I wish I had a better name for this tea, but it’s a little bit of a mystery. A birthday present from my friend Ben, these leaves are a blend of various Taiwan-grown cultivars carefully aged since 1993.
This is such a fascinating tea! The flavors are very difficult to describe. Woody and earthy for certain, but not like a Shou Puer. This is more the woodiness that you get when munching on wild blueberries and a bit of stem or leaf ends up in your mouth. In fact, wild blueberries are a good metaphor for what I taste in my cup. Sweet and earthy with a light perfume.
The liquor is a golden orange in the cup, and has the aroma of a freshly toasted pie crust, hot out of the oven. Honestly, every time I smell the warm scents coming from this tea my brain is confused because they seem like a cross between the caramel roast of a Wuyi cliff tea (Yan Cha) and the fruitiness of lightly toasted Dong Ding.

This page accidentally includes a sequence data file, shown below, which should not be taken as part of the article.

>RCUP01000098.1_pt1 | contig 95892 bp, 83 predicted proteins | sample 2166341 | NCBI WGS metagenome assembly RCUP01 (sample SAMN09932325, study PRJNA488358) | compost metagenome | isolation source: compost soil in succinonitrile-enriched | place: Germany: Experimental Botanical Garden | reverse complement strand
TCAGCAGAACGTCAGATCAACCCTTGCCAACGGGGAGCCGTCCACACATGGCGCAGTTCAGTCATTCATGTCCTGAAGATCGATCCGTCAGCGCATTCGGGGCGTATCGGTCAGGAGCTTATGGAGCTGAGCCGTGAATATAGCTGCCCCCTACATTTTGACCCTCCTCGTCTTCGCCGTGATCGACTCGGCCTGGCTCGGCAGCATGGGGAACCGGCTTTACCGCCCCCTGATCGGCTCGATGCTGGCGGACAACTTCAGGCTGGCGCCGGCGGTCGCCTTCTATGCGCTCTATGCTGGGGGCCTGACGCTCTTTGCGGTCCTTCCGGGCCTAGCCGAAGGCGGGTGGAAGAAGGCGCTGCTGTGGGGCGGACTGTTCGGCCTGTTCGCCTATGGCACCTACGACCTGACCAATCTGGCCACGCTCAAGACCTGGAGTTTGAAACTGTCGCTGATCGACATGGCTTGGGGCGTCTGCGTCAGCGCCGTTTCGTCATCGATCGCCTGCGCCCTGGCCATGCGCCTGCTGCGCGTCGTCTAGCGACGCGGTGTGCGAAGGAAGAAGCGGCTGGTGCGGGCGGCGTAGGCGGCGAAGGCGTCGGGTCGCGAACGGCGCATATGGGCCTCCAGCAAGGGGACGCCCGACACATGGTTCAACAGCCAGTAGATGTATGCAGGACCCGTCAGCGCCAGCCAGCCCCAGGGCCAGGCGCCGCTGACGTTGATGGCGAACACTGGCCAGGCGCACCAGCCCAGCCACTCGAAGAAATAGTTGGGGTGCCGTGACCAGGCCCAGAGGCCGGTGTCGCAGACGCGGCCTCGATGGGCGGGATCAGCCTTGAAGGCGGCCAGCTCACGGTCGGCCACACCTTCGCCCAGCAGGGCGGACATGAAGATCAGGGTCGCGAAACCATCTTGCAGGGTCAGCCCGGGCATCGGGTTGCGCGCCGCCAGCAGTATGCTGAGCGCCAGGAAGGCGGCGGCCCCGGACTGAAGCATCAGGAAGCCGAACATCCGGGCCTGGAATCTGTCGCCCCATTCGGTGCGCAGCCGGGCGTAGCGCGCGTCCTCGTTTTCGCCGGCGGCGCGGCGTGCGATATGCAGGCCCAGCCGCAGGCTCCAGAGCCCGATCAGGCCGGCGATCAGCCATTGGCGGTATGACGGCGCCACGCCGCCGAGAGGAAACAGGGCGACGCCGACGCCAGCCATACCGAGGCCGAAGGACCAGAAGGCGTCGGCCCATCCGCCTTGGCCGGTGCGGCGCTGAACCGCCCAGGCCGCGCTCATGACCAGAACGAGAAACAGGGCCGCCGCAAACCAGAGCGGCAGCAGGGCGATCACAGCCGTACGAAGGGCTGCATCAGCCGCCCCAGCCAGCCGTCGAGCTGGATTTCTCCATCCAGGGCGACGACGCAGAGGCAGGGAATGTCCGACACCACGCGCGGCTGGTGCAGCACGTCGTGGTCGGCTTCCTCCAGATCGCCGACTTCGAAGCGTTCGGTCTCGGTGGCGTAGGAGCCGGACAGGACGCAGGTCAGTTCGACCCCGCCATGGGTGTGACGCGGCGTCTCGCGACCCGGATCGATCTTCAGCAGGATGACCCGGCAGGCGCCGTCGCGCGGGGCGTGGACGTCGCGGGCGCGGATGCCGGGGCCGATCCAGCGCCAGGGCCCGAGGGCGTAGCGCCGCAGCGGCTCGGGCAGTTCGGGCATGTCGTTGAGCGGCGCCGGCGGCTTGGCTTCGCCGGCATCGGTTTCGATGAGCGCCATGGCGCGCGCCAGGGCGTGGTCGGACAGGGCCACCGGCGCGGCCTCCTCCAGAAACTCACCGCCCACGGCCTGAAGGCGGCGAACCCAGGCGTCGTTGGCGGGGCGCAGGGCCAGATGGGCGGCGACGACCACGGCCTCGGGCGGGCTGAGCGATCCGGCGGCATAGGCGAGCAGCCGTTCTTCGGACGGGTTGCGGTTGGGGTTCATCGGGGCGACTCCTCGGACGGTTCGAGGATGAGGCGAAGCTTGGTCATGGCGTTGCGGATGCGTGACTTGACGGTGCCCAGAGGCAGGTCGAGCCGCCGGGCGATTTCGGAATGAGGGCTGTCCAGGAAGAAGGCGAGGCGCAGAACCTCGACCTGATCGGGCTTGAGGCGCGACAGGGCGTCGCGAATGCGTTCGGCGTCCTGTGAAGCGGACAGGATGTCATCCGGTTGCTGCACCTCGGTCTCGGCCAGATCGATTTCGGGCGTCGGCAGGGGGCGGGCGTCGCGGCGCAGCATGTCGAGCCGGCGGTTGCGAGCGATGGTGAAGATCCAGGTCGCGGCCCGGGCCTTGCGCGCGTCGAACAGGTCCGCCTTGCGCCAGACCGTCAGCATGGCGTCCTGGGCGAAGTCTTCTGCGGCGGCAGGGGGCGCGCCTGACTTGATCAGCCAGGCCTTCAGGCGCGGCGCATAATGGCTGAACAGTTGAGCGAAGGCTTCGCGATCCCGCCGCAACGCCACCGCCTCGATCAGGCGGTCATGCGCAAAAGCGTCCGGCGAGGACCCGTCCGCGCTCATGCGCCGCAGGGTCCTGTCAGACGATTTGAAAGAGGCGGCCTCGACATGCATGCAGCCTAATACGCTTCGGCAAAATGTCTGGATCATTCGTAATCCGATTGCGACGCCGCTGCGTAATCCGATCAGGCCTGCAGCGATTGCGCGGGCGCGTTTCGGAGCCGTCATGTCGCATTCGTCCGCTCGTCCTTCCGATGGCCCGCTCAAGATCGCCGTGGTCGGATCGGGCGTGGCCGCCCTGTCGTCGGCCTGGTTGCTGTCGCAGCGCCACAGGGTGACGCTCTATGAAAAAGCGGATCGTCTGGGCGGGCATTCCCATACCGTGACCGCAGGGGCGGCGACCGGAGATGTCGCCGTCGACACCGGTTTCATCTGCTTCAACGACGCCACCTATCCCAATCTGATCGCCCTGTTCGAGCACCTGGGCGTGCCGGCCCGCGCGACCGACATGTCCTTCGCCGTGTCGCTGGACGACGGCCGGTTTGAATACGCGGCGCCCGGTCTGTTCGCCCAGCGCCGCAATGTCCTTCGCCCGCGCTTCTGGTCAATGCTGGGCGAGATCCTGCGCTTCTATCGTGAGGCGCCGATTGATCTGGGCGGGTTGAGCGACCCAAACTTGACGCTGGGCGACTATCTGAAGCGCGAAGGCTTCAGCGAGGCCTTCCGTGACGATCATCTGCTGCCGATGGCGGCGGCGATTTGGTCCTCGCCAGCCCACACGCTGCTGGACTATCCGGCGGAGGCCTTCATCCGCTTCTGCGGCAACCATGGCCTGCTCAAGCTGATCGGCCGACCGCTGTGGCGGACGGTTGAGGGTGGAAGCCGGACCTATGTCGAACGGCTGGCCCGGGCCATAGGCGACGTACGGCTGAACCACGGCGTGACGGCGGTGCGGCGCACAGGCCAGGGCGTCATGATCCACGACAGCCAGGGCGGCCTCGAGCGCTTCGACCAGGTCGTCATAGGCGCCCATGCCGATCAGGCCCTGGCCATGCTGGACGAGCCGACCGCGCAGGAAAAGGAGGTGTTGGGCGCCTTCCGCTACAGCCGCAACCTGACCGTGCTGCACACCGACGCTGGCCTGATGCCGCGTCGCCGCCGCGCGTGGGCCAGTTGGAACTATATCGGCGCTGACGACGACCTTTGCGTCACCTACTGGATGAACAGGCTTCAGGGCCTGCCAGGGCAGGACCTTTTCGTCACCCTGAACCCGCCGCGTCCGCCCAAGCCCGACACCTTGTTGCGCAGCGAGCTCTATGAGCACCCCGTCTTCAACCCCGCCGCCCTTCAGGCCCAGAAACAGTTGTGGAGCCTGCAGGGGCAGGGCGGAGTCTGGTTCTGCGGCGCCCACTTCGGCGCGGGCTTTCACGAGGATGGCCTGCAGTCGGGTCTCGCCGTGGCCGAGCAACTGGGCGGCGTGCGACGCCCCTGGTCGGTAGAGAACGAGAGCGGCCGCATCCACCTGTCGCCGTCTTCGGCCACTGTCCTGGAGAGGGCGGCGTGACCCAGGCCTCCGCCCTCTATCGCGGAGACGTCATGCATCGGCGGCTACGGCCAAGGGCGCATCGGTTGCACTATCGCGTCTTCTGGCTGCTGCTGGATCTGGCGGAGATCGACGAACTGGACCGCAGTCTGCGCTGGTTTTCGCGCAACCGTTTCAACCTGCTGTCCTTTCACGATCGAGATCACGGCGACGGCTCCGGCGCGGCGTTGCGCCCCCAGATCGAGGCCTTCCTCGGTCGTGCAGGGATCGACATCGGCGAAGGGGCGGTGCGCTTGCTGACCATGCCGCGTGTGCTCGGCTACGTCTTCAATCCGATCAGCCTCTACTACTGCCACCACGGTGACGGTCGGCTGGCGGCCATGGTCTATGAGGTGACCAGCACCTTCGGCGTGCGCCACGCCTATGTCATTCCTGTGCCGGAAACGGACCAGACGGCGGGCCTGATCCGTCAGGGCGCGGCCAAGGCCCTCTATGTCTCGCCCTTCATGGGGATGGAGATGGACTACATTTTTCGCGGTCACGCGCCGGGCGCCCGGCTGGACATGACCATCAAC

The flavor reminds me a little of a 1982 Bao Zhong from Red Blossom (apparently I haven’t reviewed that one yet, but here’s a similar tea): sweet and fruity but also heavily roasted. I wasn’t able to find out exactly what leaves are in here, but I wouldn’t be surprised to learn that there’s a good quotient of tea from Pinglin, where Bao Zhong is made.
What a wonderful gift, and I bow humbly to Ben for his kindness, my cup of tea steaming in my hands.